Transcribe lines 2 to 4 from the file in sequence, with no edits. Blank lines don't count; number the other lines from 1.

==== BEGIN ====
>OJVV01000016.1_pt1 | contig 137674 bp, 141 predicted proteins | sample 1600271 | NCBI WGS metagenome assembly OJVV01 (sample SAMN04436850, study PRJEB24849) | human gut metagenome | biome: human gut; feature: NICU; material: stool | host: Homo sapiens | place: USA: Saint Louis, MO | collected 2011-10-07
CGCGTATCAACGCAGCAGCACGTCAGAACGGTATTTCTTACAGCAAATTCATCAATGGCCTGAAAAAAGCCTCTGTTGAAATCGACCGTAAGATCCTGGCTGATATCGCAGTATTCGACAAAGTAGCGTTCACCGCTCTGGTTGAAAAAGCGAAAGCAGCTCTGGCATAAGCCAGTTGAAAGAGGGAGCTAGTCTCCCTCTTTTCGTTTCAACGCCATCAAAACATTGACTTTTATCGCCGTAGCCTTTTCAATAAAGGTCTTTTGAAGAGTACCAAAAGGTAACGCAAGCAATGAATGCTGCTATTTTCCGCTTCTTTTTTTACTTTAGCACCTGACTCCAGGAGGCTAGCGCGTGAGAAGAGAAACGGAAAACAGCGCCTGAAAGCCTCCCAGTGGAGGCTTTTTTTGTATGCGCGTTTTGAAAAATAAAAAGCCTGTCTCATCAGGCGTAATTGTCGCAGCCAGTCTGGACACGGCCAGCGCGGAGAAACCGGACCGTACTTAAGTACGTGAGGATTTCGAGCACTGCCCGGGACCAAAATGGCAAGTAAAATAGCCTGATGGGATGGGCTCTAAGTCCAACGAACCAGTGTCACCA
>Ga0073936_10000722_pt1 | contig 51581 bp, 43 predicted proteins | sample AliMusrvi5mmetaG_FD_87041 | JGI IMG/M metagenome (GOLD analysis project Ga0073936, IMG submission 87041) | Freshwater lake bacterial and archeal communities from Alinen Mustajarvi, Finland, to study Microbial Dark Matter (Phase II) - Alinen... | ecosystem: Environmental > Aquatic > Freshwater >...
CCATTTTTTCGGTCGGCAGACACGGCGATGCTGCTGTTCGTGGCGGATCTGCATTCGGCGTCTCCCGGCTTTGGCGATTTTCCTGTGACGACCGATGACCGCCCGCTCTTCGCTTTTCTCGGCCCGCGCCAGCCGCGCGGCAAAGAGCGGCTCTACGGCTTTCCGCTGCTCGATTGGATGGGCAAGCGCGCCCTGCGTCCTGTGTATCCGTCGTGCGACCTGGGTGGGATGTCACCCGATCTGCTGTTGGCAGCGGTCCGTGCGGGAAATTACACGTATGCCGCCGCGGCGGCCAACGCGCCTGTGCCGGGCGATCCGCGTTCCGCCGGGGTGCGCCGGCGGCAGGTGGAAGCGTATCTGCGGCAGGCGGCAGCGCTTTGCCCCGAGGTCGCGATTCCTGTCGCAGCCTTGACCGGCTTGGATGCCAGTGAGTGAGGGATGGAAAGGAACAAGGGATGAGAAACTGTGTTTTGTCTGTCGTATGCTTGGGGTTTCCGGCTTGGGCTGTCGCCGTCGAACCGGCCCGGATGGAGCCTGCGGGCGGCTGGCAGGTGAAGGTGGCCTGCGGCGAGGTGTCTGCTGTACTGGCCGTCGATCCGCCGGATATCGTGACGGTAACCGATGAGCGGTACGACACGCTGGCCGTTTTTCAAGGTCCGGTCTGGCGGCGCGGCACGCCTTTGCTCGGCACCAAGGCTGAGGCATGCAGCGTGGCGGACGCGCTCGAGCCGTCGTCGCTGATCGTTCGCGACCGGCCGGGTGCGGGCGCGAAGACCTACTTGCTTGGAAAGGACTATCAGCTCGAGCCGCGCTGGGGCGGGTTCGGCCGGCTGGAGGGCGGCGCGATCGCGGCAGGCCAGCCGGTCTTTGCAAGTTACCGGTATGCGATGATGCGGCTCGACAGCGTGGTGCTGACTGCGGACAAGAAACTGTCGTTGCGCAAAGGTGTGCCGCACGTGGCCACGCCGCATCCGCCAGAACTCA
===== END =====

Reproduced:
CGCGTATCAACGCAGCAGCACGTCAGAACGGTATTTCTTACAGCAAATTCATCAATGGCCTGAAAAAAGCCTCTGTTGAAATCGACCGTAAGATCCTGGCTGATATCGCAGTATTCGACAAAGTAGCGTTCACCGCTCTGGTTGAAAAAGCGAAAGCAGCTCTGGCATAAGCCAGTTGAAAGAGGGAGCTAGTCTCCCTCTTTTCGTTTCAACGCCATCAAAACATTGACTTTTATCGCCGTAGCCTTTTCAATAAAGGTCTTTTGAAGAGTACCAAAAGGTAACGCAAGCAATGAATGCTGCTATTTTCCGCTTCTTTTTTTACTTTAGCACCTGACTCCAGGAGGCTAGCGCGTGAGAAGAGAAACGGAAAACAGCGCCTGAAAGCCTCCCAGTGGAGGCTTTTTTTGTATGCGCGTTTTGAAAAATAAAAAGCCTGTCTCATCAGGCGTAATTGTCGCAGCCAGTCTGGACACGGCCAGCGCGGAGAAACCGGACCGTACTTAAGTACGTGAGGATTTCGAGCACTGCCCGGGACCAAAATGGCAAGTAAAATAGCCTGATGGGATGGGCTCTAAGTCCAACGAACCAGTGTCACCA
>Ga0073936_10000722_pt1 | contig 51581 bp, 43 predicted proteins | sample AliMusrvi5mmetaG_FD_87041 | JGI IMG/M metagenome (GOLD analysis project Ga0073936, IMG submission 87041) | Freshwater lake bacterial and archeal communities from Alinen Mustajarvi, Finland, to study Microbial Dark Matter (Phase II) - Alinen... | ecosystem: Environmental > Aquatic > Freshwater >...
CCATTTTTTCGGTCGGCAGACACGGCGATGCTGCTGTTCGTGGCGGATCTGCATTCGGCGTCTCCCGGCTTTGGCGATTTTCCTGTGACGACCGATGACCGCCCGCTCTTCGCTTTTCTCGGCCCGCGCCAGCCGCGCGGCAAAGAGCGGCTCTACGGCTTTCCGCTGCTCGATTGGATGGGCAAGCGCGCCCTGCGTCCTGTGTATCCGTCGTGCGACCTGGGTGGGATGTCACCCGATCTGCTGTTGGCAGCGGTCCGTGCGGGAAATTACACGTATGCCGCCGCGGCGGCCAACGCGCCTGTGCCGGGCGATCCGCGTTCCGCCGGGGTGCGCCGGCGGCAGGTGGAAGCGTATCTGCGGCAGGCGGCAGCGCTTTGCCCCGAGGTCGCGATTCCTGTCGCAGCCTTGACCGGCTTGGATGCCAGTGAGTGAGGGATGGAAAGGAACAAGGGATGAGAAACTGTGTTTTGTCTGTCGTATGCTTGGGGTTTCCGGCTTGGGCTGTCGCCGTCGAACCGGCCCGGATGGAGCCTGCGGGCGGCTGGCAGGTGAAGGTGGCCTGCGGCGAGGTGTCTGCTGTACTGGCCGTCGATCCGCCGGATATCGTGACGGTAACCGATGAGCGGTACGACACGCTGGCCGTTTTTCAAGGTCCGGTCTGGCGGCGCGGCACGCCTTTGCTCGGCACCAAGGCTGAGGCATGCAGCGTGGCGGACGCGCTCGAGCCGTCGTCGCTGATCGTTCGCGACCGGCCGGGTGCGGGCGCGAAGACCTACTTGCTTGGAAAGGACTATCAGCTCGAGCCGCGCTGGGGCGGGTTCGGCCGGCTGGAGGGCGGCGCGATCGCGGCAGGCCAGCCGGTCTTTGCAAGTTACCGGTATGCGATGATGCGGCTCGACAGCGTGGTGCTGACTGCGGACAAGAAACTGTCGTTGCGCAAAGGTGTGCCGCACGTGGCCACGCCGCATCCGCCAGAACTCA